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I have the following code and I expect the output is:

foo(0) -- 2   /* 1*2 */
foo(2) -- 12  /* 3*4 */
foo(4) -- 30  /* 5*6 */

but I've got

foo(2) -- 4
foo(4) -- 16
foo(6) -- 36

instead. Can someone explain to me what happened?

include <stdio.h>

int main()
    int counter;    /* counter for loop */

    counter = 0;

    while (counter < 5)
        printf("foo(%d) -- %d\n", counter, ((++counter)*(++counter)));

    return (0);
share|improve this question

Once you've used ++ -- prefix or postfix -- on a variable, you can't use it again on the same variable until after the next sequence point. If you do, the behavior of the code is undefined -- the compiler is allowed to do anything it wants.

There are no sequence points between the two (++counter) expressions in your code, so you've run afoul of this rule. You have to write something like this, instead:

while (counter < 5) {
    printf("foo(%d) -- %d\n", counter, (counter+1) * (counter+2));
    counter += 2;
share|improve this answer
Good explanation. – Mr. White Apr 28 '11 at 0:31

(++counter)*(++counter) is actually undefined behaviour in C since a variable is modified twice without a sequence point (i.e. a ;) in between. The result may vary across different compilers. Some may opt-in to format your hard disk instead, but luckily your compiler hasn't.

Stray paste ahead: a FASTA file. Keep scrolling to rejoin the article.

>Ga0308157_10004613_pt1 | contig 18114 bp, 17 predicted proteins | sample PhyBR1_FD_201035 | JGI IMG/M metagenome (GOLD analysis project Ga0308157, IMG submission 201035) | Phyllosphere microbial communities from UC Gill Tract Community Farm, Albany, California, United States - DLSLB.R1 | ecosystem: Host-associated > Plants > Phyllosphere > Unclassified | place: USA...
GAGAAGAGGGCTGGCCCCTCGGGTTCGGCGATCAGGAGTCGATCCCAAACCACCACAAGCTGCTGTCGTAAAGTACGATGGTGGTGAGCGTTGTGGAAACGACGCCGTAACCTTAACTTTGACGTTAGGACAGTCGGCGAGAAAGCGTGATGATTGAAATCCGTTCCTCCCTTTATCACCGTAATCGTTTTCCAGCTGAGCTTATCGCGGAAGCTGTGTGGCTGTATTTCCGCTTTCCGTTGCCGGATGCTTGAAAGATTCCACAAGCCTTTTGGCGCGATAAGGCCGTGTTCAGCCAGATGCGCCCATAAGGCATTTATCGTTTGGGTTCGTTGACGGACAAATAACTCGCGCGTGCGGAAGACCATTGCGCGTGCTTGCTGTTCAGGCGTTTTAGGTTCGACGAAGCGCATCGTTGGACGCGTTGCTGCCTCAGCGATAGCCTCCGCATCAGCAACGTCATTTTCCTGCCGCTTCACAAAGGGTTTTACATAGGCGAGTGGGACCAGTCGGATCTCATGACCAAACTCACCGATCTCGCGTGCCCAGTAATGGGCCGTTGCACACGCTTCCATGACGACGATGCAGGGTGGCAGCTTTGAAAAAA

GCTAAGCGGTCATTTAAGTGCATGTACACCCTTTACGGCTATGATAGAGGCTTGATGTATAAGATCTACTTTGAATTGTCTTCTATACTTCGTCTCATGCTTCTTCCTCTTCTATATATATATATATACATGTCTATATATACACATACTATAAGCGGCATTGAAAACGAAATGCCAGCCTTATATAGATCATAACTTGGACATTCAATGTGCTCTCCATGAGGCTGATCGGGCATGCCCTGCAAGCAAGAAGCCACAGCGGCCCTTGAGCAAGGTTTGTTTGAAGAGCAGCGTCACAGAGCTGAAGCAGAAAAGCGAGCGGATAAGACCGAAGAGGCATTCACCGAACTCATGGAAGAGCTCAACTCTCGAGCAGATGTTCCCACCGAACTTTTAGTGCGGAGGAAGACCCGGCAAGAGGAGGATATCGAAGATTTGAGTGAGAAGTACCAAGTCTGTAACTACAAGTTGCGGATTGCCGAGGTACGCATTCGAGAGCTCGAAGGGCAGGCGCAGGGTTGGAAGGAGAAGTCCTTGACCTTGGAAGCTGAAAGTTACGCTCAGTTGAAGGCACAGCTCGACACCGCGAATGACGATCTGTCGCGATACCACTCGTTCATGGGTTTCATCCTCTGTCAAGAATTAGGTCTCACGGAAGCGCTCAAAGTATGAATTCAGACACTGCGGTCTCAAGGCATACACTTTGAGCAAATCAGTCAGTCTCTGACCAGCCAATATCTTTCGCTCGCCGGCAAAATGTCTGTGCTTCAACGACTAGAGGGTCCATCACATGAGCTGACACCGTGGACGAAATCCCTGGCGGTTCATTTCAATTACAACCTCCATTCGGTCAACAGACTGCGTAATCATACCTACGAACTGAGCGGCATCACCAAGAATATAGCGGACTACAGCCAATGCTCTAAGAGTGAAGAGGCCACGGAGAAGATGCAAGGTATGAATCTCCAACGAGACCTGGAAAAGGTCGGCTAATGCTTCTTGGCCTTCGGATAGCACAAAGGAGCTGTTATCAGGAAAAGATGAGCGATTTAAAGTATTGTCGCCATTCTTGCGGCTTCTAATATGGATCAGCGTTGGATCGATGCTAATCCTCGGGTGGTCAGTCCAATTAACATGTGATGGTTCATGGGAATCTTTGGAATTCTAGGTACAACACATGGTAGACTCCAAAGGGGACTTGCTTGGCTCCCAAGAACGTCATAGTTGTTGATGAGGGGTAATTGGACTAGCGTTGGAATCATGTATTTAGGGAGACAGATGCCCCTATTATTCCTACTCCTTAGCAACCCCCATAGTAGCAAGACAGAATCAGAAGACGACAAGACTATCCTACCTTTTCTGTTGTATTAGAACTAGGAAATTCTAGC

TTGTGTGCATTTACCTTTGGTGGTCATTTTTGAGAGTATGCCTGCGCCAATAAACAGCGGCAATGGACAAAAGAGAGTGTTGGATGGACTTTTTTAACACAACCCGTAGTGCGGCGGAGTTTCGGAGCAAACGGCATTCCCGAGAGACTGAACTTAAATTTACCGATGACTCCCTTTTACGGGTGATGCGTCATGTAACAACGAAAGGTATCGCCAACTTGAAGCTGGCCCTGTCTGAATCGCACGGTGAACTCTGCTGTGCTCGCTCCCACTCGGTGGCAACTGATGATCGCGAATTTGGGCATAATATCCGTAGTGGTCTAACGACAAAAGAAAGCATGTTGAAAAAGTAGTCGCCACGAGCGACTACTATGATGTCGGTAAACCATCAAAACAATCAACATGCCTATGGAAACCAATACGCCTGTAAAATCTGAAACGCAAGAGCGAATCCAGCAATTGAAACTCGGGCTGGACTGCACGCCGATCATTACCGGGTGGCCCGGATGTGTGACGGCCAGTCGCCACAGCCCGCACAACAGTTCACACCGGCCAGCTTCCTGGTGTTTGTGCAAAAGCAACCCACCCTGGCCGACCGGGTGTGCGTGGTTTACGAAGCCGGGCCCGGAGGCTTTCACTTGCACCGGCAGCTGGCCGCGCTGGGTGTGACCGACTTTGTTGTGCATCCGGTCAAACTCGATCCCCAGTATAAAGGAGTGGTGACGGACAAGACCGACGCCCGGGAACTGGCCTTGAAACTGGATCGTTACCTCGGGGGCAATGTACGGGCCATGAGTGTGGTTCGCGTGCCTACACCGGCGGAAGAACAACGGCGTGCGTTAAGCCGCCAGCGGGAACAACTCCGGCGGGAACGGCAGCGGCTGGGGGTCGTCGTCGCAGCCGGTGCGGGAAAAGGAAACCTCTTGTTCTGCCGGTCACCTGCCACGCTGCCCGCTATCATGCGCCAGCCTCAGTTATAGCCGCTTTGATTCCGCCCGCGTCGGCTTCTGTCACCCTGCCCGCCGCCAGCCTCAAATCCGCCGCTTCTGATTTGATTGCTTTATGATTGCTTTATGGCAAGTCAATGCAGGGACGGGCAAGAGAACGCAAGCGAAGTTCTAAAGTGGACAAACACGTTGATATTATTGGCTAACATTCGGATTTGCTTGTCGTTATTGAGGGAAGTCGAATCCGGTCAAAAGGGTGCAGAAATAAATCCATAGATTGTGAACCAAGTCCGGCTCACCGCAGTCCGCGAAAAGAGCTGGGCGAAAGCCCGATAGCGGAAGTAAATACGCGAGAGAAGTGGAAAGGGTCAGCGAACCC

Apart from this, there's little to be understood about prefix-increment. bar(++i) is shorthand for

i += 1;
share|improve this answer
+1 for overly pedantic compiler. – Thomas Jun 14 '13 at 7:47

Prefix increment means the increment is done before the remainder of the operations. To my knowledge the official requirement is that the evaluation of ++counter is not the original value.

It is likely being expanded as an increment before the statement like so:

 counter = counter + 1;
 counter = counter + 1;
 printf("foo(%d) -- %d\n", counter, ((counter)*(counter)));

Which would create the behavior you are seeing. My recommendation is to avoid stress testing these kinds of corner cases too much.

share|improve this answer

you are expecting it to do

++c = 1 * ++c = 2

= 1*2 = 2

What is actually happening is

++c = 2 * ++c = 2

= 4

As other have pointed out - this is undefined behavior. the compiler is not required to reveal its inner working unless you force it to by breaking complex statements up into smaller pieces

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